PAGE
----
My 10-year-old son recently discovered the joy of watching “The Andy Griffith Show.” As I watched an episode with my son, I received far more pleasure watching his reactions than I did from the show. One of the reasons for my response is the good feeling I got that my son was being entertained by a show that had done the same for me when I was his age. As a marketer, it reinforced the power that nostalgia can have as a connection point with consumers. Nostalgia can remind us of younger days, simpler times, or a place that we never experienced but longed to understand. I think of the retro-architectural designs of many new professional baseball stadiums today that give a nod to the physical appearance of baseball parks a century ago. Building a bridge to the past with a product or experience today can be a persuasive emotional hook to attract customers.
Beware, though, as the past can be a dangerous place to look for marketing ideas. At about the same time I was reflecting on my son’s attraction to classic TV, I read an article by Pat LaPointe titled “SOV is DOA.” He cautions against use of a measure of marketing effectiveness known as Share of Voice (SOV). This measure compares a brand’s measured advertising spending to the entire category’s ad spend. The assumption has been that a brand’s SOV should mirror its market share. For example, if a brand has an 8% market share, it should have at least an 8% share of voice. The logic of the SOV/market share relationship is understandable, but does that mean we should be concerned with our SOV? How does it translate to building and nurturing customer relationships?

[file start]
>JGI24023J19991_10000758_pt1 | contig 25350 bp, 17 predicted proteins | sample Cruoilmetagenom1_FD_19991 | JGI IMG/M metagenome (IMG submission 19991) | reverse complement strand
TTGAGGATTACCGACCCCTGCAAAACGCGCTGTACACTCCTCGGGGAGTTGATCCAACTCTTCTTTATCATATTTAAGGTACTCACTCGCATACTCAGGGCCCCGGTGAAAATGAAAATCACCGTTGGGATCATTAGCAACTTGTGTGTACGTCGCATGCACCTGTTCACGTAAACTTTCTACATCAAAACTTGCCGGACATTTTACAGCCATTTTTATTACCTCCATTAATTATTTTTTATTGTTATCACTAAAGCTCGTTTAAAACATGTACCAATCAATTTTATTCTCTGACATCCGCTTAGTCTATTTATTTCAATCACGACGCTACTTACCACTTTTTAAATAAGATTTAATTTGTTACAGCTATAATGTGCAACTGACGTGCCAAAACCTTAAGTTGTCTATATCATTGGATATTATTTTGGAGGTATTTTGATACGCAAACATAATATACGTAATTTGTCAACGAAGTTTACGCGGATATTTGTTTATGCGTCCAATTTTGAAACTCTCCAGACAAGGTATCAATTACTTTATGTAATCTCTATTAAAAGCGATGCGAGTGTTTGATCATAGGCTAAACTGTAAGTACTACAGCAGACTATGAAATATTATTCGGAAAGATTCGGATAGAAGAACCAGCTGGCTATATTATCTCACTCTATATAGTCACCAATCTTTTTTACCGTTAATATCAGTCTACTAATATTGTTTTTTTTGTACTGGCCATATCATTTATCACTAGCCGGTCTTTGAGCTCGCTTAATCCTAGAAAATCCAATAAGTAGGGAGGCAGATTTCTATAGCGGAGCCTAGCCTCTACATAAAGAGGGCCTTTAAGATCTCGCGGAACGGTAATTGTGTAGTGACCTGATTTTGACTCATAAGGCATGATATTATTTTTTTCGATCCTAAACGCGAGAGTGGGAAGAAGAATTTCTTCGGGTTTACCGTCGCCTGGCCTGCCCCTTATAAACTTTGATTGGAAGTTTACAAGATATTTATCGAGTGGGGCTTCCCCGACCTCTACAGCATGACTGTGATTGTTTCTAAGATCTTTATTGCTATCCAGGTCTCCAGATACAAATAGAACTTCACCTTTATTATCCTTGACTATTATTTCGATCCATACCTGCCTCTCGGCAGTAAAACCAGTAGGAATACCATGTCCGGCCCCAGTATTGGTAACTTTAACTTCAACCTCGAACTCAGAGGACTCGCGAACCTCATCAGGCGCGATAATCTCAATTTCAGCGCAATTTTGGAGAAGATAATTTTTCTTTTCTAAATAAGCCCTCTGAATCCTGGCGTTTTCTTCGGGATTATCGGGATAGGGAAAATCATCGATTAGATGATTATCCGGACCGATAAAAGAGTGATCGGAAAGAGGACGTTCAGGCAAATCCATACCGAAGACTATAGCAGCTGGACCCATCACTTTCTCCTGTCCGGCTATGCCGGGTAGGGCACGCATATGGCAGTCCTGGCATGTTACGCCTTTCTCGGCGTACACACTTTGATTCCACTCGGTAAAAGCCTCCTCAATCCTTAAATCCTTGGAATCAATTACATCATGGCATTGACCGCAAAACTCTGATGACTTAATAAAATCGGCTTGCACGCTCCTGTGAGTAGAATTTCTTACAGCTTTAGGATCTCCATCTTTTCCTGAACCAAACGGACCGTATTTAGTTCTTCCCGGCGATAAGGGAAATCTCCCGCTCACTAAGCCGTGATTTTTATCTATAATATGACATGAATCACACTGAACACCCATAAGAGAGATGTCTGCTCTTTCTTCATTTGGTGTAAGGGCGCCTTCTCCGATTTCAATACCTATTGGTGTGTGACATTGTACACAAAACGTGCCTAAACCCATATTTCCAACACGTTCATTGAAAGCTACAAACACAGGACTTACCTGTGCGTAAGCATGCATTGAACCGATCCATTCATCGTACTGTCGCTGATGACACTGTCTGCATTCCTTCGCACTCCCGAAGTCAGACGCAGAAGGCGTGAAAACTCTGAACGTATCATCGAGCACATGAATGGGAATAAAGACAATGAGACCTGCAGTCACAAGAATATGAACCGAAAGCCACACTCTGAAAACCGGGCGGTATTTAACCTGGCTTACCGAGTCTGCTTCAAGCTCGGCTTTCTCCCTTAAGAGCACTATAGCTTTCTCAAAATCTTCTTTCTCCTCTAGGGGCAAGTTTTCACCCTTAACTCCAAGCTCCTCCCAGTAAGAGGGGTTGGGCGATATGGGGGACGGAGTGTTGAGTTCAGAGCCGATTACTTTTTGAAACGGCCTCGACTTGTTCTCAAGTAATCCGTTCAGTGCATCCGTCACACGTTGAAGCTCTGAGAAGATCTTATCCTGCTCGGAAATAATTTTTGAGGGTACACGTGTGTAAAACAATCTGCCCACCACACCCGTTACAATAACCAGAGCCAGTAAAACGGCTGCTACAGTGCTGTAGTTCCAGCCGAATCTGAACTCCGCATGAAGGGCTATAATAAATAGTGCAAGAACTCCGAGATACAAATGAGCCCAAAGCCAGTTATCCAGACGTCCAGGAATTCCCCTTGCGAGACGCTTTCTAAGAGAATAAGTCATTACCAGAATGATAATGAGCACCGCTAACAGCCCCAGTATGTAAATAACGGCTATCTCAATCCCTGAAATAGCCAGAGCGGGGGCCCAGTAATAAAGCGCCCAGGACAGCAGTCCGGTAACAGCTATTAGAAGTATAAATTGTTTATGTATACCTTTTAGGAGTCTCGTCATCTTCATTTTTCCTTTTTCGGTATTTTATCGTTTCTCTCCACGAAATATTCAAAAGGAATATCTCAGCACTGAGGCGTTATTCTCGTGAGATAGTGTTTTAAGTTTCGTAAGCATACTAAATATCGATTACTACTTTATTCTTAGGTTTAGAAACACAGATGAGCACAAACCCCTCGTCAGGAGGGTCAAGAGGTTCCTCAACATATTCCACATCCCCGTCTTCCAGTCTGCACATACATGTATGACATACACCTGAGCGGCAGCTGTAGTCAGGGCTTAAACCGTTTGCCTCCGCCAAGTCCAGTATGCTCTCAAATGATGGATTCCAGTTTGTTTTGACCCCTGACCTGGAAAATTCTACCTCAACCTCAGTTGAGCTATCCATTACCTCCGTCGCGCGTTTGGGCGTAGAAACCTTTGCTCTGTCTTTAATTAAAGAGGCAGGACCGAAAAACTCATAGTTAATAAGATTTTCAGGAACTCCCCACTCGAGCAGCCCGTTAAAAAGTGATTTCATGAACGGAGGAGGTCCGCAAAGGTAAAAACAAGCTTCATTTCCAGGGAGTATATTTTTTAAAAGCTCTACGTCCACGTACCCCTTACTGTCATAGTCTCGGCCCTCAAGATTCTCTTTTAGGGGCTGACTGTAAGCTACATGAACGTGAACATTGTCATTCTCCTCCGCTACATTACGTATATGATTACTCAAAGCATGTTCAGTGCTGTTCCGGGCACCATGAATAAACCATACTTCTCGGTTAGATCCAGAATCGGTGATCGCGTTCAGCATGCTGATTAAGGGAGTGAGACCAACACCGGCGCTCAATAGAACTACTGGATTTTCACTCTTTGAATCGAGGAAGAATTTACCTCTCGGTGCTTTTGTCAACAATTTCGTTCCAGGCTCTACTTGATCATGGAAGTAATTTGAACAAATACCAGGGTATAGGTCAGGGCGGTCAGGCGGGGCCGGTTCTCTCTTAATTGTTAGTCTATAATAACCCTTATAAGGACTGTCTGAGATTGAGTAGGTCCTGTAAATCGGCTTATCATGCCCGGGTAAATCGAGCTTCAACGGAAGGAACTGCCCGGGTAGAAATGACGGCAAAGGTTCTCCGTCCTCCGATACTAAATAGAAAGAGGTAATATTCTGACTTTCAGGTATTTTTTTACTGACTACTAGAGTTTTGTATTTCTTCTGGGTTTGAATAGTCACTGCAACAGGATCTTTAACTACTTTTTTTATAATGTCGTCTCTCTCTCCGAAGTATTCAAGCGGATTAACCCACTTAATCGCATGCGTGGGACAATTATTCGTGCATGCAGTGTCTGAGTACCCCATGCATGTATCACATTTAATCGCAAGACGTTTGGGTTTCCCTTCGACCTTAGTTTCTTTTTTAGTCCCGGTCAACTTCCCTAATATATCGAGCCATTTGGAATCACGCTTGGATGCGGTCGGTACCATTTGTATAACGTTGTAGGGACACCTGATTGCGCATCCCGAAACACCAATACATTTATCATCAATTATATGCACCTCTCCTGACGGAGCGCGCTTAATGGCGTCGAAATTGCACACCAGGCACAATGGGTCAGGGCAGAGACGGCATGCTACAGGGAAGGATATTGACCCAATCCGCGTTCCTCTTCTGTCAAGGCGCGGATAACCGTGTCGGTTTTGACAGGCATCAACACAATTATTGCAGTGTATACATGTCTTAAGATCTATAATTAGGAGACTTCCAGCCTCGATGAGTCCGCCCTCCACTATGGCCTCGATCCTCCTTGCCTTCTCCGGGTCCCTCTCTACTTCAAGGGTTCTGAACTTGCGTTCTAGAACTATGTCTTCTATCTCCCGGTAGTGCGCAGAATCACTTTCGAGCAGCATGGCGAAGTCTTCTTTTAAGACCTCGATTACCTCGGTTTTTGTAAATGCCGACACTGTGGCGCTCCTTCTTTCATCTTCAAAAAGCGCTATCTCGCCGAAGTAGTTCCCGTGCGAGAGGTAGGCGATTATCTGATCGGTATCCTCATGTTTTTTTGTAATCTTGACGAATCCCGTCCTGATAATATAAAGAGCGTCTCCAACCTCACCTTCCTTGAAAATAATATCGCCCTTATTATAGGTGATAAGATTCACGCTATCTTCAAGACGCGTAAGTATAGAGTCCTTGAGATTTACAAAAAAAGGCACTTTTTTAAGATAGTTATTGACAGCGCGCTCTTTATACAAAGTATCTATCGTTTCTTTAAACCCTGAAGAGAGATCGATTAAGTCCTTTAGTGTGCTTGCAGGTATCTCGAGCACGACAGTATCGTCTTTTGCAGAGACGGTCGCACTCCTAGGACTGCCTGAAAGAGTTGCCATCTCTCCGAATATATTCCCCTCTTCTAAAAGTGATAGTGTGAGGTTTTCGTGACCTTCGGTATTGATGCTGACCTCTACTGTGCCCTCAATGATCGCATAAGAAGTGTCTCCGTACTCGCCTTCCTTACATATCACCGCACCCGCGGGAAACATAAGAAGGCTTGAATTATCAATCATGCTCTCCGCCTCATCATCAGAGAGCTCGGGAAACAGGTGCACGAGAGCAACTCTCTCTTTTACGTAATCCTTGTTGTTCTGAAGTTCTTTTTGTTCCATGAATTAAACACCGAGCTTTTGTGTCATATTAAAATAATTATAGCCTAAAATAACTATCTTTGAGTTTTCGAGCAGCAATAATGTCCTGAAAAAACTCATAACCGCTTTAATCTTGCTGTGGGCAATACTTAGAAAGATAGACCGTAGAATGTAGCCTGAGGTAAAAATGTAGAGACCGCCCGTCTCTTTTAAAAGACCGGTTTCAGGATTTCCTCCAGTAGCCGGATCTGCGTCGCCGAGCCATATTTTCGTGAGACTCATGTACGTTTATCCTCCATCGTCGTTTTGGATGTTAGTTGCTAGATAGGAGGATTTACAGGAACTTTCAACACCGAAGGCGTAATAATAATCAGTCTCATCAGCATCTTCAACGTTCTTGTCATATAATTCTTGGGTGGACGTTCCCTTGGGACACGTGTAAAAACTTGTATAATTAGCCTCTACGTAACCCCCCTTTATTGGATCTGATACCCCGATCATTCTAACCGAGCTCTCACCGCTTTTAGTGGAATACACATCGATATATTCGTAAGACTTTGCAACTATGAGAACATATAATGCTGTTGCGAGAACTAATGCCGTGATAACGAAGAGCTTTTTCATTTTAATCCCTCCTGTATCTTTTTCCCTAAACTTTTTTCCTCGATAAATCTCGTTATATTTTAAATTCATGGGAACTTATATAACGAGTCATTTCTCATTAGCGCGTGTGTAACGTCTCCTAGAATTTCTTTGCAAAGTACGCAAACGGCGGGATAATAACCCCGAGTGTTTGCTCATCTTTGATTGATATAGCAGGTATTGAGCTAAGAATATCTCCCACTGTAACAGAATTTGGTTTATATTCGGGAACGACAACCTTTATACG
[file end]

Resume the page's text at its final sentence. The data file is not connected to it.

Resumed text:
The title of Pat LaPointe’s article says it all: SOV is DOA. While LaPointe addresses a specific measure of marketing effectiveness, the takeaway from his piece is a challenge to question the applicability and relevance of the measures we use to assess performance. Just because SOV has been used for years and is widely recognized and understood, that does not mean it is a key indicator of marketing impact today. Customers change, the external environment changes, strategic priorities change, so should we not anticipate the need to change how we measure marketing productivity?
Labels: Marketing Metrics